Continental Europe or mainland Europe is the contiguous continent of Europe, excluding its surrounding islands.

Contiguous United States

A map showing the contiguous United States and, in insets at the lower left, the two states that are not contiguous
Map showing Alaska's actual physical relationship with the Lower 48

The contiguous United States or officially the conterminous United States, also known as the Lower 48, consists of the 48 adjoining U.S. states and the District of Columbia on the continent of North America.

Africa

The totality of Africa seen by the Apollo 17 crew
Lucy, an Australopithecus afarensis skeleton discovered 24 November 1974 in the Awash Valley of Ethiopia's Afar Depression
Saharan rock art in the Fezzan
Diachronic map showing African empires spanning roughly 500 BCE to 1500 CE
The Ezana Stone records King Ezana's conversion to Christianity and his subjugation of various neighboring peoples, including Meroë.
The intricate 9th-century bronzes from Igbo-Ukwu, in Nigeria displayed a level of technical accomplishment that was notably more advanced than European bronze casting of the same period.
Ruins of Great Zimbabwe (flourished eleventh to fifteenth centuries)
Major slave trading regions of Africa, 15th–19th centuries.
Comparison of Africa in the years 1880 and 1913
Topography of Africa
Today, the African Plate is moving over Earth's surface at a speed of 0.292° ± 0.007° per million years, relative to the "average" Earth (NNR-MORVEL56)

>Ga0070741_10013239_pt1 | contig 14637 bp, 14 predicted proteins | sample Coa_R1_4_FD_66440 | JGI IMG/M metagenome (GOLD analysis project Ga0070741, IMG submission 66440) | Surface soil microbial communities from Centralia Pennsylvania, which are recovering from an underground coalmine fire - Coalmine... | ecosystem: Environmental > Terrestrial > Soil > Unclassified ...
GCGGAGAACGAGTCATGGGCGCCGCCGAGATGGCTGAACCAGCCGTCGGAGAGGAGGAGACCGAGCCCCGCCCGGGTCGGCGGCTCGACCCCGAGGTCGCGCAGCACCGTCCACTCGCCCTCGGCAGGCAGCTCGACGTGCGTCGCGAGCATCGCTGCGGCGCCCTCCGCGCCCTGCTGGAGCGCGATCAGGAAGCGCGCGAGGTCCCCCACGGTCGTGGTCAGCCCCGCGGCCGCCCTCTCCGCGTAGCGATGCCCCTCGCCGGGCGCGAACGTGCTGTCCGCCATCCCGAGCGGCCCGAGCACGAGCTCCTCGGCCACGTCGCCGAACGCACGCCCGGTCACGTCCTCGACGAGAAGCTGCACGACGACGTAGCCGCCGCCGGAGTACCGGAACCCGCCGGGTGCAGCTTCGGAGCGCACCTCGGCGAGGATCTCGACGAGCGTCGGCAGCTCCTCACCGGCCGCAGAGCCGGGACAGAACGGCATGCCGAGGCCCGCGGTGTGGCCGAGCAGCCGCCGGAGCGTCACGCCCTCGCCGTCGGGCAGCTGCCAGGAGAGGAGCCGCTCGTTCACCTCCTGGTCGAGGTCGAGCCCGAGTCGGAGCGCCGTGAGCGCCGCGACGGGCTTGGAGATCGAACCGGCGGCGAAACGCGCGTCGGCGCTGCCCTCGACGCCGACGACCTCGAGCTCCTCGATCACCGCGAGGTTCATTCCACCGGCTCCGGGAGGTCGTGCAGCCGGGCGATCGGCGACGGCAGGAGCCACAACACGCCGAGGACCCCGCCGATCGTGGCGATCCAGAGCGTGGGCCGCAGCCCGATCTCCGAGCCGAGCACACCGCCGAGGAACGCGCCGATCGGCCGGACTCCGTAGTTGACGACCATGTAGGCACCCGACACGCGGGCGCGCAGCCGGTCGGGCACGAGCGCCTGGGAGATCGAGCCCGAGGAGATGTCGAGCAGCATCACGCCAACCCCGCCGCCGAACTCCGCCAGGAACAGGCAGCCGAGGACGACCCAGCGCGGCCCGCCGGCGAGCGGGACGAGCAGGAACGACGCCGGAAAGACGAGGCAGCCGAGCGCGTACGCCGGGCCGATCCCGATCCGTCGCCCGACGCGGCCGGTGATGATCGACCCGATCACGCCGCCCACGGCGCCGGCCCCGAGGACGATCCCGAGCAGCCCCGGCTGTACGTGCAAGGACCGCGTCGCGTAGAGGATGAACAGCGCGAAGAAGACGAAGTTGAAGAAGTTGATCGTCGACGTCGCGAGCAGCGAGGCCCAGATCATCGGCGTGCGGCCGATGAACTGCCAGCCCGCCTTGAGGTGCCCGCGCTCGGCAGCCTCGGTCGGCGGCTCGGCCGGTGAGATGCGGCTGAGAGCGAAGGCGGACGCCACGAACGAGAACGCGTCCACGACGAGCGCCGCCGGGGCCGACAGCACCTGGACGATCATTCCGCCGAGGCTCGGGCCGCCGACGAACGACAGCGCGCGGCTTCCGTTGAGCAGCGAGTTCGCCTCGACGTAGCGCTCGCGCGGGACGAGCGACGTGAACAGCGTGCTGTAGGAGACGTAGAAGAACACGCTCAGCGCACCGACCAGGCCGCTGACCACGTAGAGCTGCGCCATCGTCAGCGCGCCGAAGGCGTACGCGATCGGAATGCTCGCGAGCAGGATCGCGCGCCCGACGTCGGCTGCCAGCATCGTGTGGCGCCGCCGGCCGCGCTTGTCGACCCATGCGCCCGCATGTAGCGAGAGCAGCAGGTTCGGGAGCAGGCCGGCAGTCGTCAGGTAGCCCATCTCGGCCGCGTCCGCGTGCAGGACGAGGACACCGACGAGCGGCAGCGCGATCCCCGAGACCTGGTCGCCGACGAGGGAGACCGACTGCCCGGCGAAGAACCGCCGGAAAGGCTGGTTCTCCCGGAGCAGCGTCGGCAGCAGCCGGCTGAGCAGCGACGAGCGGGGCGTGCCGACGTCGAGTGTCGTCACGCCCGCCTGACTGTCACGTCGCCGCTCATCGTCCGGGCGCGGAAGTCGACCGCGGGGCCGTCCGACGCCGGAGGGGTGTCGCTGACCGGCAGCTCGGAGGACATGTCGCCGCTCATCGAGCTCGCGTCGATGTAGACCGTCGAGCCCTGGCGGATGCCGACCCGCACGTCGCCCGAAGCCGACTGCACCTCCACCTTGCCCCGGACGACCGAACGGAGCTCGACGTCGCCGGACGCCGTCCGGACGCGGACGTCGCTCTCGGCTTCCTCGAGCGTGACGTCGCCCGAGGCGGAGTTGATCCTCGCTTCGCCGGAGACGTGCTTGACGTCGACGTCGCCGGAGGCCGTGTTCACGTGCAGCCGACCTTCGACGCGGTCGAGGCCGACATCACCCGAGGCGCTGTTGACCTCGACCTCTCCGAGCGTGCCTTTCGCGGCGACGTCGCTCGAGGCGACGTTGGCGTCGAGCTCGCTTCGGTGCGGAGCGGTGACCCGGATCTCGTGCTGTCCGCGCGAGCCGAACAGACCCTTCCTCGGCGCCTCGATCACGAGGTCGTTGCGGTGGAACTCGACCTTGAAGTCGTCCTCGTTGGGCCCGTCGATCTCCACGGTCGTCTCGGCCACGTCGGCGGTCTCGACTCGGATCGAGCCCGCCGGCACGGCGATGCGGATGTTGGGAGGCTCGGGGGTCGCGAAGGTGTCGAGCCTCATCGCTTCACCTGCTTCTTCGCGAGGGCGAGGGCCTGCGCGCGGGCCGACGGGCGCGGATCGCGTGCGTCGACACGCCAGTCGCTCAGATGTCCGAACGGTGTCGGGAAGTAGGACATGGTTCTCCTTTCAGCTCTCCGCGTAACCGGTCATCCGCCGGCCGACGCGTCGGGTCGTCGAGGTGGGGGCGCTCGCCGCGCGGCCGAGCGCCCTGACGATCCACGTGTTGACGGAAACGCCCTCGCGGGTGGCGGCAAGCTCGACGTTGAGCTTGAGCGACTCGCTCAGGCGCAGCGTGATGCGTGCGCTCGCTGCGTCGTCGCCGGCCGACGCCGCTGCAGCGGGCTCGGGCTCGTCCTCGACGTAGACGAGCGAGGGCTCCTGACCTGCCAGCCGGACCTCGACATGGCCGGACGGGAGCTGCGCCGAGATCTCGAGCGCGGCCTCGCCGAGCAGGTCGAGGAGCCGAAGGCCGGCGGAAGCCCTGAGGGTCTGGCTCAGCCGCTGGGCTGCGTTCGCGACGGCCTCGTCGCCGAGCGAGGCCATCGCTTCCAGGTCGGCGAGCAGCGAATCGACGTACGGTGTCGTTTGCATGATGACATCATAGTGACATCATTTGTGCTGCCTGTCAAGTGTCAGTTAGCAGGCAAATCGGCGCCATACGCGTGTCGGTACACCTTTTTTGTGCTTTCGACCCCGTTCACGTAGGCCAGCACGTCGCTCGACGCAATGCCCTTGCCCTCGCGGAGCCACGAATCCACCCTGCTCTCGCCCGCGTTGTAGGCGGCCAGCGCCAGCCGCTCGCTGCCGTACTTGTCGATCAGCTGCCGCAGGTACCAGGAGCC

The main biomes in Africa.
Africa Water Precipitation
Savanna at Ngorongoro Conservation Area, Tanzania
African countries by GDP (PPP) per capita in 2020
A map showing religious distribution in Africa
A simplistic view of language families spoken in Africa
The rock-hewn Church of Saint George in Lalibela, Ethiopia is a UNESCO World Heritage Site.
Nok figure (5th century BC-5th century AD)
A musician from South Africa
Best results of African men's national football teams at the FIFA World Cup
An animated map shows the order of independence of African nations, 1950–2011
Africa's wars and conflicts, 1980–96 {{legend|#cc4c02|Major Wars/Conflict (100,000 + Casualties)}}{{legend|#fe9929|Minor Wars/Conflict}}{{legend|#fed98e|Other Conflicts}}
Political map of Africa in 2021

Africa is the world's second-largest and second-most populous continent, after Asia in both cases.

Asia

Map of the most populous part of Asia showing physical, political and population characteristics, as per 2018
Definitions used for the boundary between Europe and Asia in different periods of History. The commonly accepted modern definition mostly fits with the lines "B" and "F" in this image.
Afro-Eurasia shown in green
Ptolemy's Asia
The province of Asia highlighted (in red) within the Roman Empire.
The Silk Road connected civilizations across Asia
The Mongol Empire at its greatest extent. The gray area is the later Timurid Empire.